GA Sixth District race is a dead heat, bellwether for national races, say Emory experts
June 15, 2017
Georgia’s Sixth Congressional District race between veteran GOP candidate Karen Handel and Democratic newcomer John Ossoff is officially the most expensive House race ever and has attracted intense national attention. Despite heavy spending by Ossoff’s campaign and a steady stream of high-profile GOP endorsements for Handel, the race is still too close to predict, say political experts at Emory University.
Andra Gillespie, associate professor of political science and an expert in voter mobilization, says the very close race will likely hinge on get out the vote (GOTV) efforts.
“It’s not surprising that the race is a statistical tie. Hopefully this spurs both candidates to do all they can to organize their GOTV efforts. Despite the numerical disadvantage Ossoff has (in terms of probable numbers of Democrats in the district), the fact that this is a lower turnout election (i.e. lower than a traditional November election - remember, last month’s turnout was a record turnout of about 44%) means that if Ossoff can harness Democratic excitement and target them to boost their turnout, he has a chance of winning. However, he should expect Handel to organize her base as well. Ultimately, this race is going to come down to whomever has the most organized field operation.
“The Atlanta Journal-Constitution has a poll that suggests that Sixth District voters were twice as likely to report having been contacted by Ossoff's campaign compared to Handel. I can't say that I'm surprised. Ossoff has to find Democratic voters in unexpected places. I suspect that Handel's strategy is to only touch known Republican voters in an attempt to not accidentally mobilize her opposition. In a race this close, though, both candidates have to double their efforts to maximize the chances that their bases turn out to vote.”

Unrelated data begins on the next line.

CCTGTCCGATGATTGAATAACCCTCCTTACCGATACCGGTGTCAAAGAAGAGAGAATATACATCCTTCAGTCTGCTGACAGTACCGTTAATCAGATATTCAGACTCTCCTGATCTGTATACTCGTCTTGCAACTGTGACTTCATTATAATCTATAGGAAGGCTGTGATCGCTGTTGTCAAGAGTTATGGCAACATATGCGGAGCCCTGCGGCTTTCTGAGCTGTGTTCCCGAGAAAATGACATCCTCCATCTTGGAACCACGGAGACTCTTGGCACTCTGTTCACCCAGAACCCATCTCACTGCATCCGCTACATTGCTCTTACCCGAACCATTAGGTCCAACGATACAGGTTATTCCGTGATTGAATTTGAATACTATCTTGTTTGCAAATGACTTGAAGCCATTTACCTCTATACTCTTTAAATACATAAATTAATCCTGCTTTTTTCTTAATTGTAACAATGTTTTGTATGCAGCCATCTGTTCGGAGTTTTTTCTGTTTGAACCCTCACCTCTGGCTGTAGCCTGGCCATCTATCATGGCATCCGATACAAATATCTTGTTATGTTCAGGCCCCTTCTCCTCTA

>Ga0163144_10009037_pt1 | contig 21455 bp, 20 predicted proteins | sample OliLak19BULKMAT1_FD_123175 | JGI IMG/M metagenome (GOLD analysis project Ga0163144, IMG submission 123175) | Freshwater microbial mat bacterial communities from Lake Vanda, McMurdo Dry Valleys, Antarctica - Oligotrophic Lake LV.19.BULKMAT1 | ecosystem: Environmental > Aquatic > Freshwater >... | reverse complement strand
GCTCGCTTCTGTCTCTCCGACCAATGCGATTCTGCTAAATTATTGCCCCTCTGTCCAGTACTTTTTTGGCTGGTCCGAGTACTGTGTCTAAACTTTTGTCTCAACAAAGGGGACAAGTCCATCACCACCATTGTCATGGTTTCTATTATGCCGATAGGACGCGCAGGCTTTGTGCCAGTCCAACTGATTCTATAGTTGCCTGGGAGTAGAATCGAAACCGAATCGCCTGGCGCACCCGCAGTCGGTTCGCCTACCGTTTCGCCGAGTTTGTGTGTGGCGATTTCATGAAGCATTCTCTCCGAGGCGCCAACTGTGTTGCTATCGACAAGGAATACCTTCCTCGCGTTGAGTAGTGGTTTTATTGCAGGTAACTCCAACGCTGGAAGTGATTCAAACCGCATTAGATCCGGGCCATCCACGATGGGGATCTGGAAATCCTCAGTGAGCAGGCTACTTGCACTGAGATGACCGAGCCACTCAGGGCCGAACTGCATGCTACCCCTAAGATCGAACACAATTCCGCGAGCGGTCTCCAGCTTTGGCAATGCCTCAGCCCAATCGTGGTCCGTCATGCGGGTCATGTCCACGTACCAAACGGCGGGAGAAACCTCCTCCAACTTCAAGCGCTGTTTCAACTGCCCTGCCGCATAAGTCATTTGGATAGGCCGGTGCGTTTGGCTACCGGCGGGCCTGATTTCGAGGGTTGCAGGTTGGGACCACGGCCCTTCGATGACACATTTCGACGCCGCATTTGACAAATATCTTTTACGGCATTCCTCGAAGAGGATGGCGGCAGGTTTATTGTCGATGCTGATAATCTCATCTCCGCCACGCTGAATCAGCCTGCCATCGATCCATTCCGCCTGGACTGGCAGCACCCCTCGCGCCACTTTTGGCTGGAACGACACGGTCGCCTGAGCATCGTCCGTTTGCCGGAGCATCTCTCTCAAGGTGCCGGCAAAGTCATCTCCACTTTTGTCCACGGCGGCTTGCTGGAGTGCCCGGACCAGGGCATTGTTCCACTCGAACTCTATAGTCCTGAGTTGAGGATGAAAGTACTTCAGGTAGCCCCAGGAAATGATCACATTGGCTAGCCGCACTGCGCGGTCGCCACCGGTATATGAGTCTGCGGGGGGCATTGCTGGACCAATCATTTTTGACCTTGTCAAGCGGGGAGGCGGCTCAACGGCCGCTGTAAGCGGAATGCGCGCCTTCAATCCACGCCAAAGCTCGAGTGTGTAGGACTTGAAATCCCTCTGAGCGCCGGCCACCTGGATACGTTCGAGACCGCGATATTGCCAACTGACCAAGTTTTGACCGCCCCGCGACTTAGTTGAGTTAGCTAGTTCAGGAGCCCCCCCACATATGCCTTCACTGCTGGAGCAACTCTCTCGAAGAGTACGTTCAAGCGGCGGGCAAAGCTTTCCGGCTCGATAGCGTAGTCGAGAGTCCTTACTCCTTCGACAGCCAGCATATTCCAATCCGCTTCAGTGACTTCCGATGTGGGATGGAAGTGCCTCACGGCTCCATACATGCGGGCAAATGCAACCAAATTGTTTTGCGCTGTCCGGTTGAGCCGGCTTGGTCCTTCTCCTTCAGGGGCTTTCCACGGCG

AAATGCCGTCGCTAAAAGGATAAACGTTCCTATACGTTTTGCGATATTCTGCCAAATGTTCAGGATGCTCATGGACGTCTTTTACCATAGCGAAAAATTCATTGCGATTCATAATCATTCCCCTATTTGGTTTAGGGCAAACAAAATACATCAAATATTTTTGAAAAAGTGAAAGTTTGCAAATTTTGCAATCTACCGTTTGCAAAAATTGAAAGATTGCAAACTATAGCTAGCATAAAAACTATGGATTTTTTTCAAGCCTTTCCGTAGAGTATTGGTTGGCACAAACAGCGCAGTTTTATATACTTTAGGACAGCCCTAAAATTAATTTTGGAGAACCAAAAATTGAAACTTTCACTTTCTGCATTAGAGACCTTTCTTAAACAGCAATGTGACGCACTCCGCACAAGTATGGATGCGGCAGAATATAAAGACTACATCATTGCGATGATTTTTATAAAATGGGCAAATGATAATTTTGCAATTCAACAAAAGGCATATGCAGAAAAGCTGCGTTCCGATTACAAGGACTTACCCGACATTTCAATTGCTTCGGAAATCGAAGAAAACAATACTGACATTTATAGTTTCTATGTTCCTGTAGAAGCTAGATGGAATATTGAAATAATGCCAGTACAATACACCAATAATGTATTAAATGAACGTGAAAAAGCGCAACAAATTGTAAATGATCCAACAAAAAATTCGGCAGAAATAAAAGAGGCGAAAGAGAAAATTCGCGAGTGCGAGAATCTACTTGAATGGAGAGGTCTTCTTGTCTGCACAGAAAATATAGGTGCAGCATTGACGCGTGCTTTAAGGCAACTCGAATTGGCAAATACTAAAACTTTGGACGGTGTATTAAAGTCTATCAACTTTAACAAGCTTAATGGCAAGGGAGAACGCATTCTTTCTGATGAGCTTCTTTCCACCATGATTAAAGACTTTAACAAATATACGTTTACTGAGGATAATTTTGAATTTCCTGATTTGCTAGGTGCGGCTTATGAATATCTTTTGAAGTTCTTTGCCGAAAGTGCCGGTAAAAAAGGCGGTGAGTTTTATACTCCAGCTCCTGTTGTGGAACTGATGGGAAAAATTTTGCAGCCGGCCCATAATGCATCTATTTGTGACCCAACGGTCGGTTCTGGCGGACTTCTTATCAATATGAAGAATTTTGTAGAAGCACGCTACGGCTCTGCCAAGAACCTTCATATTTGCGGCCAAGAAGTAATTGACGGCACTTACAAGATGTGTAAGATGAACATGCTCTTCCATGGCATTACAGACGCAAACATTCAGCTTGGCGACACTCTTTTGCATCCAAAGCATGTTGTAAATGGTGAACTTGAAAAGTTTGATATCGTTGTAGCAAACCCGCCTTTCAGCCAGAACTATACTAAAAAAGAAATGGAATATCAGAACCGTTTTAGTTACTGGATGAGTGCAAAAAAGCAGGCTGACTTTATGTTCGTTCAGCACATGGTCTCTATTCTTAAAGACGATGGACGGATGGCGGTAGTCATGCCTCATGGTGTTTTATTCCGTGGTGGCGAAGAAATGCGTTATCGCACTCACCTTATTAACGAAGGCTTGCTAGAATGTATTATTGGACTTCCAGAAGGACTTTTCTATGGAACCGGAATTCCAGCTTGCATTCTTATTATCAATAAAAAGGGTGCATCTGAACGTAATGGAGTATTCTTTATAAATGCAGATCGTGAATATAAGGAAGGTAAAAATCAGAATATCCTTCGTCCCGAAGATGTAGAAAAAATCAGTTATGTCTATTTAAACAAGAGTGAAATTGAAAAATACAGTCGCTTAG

Alan Abramowitz, professor of political science and an expert in polling, says that while most polls show Ossoff with a slight lead, the race is essentially a dead heat.
“It’s close - I do think the margin will be within no more than four or five points, in all likelihood. I’d say Ossoff probably has a small advantage but it’s very close,” says Abramowitz.
The race has attracted a steady stream of high-profile politicians to the Atlanta area (President Donald Trump, Vice President Mike Pence, Rep. Paul Ryan) and substantial financial backing from donors and PACs, so it’s clear that both parties view this election as important, says Abramowitz.
“The level of national interest is very unusual for a special election – it’s quite extraordinary. This is the first U.S. House seat vacated by a Republican where Democrats feel like they have a real chance of picking up a House seat. Republicans have come to believe that’s its important for them to hold on to this seat to demonstrate that President Trump’s approval ratings aren’t pulling Republicans down.
“Both sides see this as a test of the Democrats’ ability to capitalize on President Trump’s unpopularity, which sends a signal that Democrats may be able to take other seats and win back the House in 2018.”
Regardless of the race’s winner, the battle between Republicans and Democrats for Georgia’s Sixth District won’t be over after the election, says Abramowitz.
“Whoever wins the seat will have to defend it again next year. There could be a rematch. It’s likely it will be a hotly contested seat next November.”